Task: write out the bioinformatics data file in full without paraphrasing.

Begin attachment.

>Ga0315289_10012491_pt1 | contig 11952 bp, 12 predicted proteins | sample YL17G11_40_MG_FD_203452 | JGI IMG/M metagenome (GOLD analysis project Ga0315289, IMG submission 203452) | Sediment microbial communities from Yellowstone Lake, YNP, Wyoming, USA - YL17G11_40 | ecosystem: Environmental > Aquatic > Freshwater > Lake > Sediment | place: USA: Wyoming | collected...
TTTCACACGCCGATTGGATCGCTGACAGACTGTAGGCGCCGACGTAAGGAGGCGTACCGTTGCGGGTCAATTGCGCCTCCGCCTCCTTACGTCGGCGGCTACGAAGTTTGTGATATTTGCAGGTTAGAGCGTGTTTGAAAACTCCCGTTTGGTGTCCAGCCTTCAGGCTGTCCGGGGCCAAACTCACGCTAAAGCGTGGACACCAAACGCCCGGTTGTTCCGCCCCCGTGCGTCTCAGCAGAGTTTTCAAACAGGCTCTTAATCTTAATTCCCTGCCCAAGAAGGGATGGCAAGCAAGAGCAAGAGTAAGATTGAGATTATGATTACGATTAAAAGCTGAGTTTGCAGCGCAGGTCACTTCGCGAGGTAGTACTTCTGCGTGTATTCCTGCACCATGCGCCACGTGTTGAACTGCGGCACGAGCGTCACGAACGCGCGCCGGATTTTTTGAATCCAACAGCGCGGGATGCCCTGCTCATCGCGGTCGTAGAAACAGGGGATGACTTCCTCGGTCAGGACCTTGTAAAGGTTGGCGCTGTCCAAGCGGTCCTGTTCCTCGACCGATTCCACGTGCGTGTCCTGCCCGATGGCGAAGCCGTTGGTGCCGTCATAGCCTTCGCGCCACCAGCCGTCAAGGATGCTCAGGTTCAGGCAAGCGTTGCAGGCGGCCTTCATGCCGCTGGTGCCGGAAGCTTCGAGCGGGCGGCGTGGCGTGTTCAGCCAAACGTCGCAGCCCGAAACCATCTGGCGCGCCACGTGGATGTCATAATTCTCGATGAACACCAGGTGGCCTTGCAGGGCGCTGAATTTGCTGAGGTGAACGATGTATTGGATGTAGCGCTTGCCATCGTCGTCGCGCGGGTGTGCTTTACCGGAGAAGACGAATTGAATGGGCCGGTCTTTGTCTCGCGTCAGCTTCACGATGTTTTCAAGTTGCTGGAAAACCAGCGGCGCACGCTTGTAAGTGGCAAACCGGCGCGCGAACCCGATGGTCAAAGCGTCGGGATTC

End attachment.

>Ga0315289_10012491_pt1 | contig 11952 bp, 12 predicted proteins | sample YL17G11_40_MG_FD_203452 | JGI IMG/M metagenome (GOLD analysis project Ga0315289, IMG submission 203452) | Sediment microbial communities from Yellowstone Lake, YNP, Wyoming, USA - YL17G11_40 | ecosystem: Environmental > Aquatic > Freshwater > Lake > Sediment | place: USA: Wyoming | collected...
TTTCACACGCCGATTGGATCGCTGACAGACTGTAGGCGCCGACGTAAGGAGGCGTACCGTTGCGGGTCAATTGCGCCTCCGCCTCCTTACGTCGGCGGCTACGAAGTTTGTGATATTTGCAGGTTAGAGCGTGTTTGAAAACTCCCGTTTGGTGTCCAGCCTTCAGGCTGTCCGGGGCCAAACTCACGCTAAAGCGTGGACACCAAACGCCCGGTTGTTCCGCCCCCGTGCGTCTCAGCAGAGTTTTCAAACAGGCTCTTAATCTTAATTCCCTGCCCAAGAAGGGATGGCAAGCAAGAGCAAGAGTAAGATTGAGATTATGATTACGATTAAAAGCTGAGTTTGCAGCGCAGGTCACTTCGCGAGGTAGTACTTCTGCGTGTATTCCTGCACCATGCGCCACGTGTTGAACTGCGGCACGAGCGTCACGAACGCGCGCCGGATTTTTTGAATCCAACAGCGCGGGATGCCCTGCTCATCGCGGTCGTAGAAACAGGGGATGACTTCCTCGGTCAGGACCTTGTAAAGGTTGGCGCTGTCCAAGCGGTCCTGTTCCTCGACCGATTCCACGTGCGTGTCCTGCCCGATGGCGAAGCCGTTGGTGCCGTCATAGCCTTCGCGCCACCAGCCGTCAAGGATGCTCAGGTTCAGGCAAGCGTTGCAGGCGGCCTTCATGCCGCTGGTGCCGGAAGCTTCGAGCGGGCGGCGTGGCGTGTTCAGCCAAACGTCGCAGCCCGAAACCATCTGGCGCGCCACGTGGATGTCATAATTCTCGATGAACACCAGGTGGCCTTGCAGGGCGCTGAATTTGCTGAGGTGAACGATGTATTGGATGTAGCGCTTGCCATCGTCGTCGCGCGGGTGTGCTTTACCGGAGAAGACGAATTGAATGGGCCGGTCTTTGTCTCGCGTCAGCTTCACGATGTTTTCAAGTTGCTGGAAAACCAGCGGCGCACGCTTGTAAGTGGCAAACCGGCGCGCGAACCCGATGGTCAAAGCGTCGGGATTC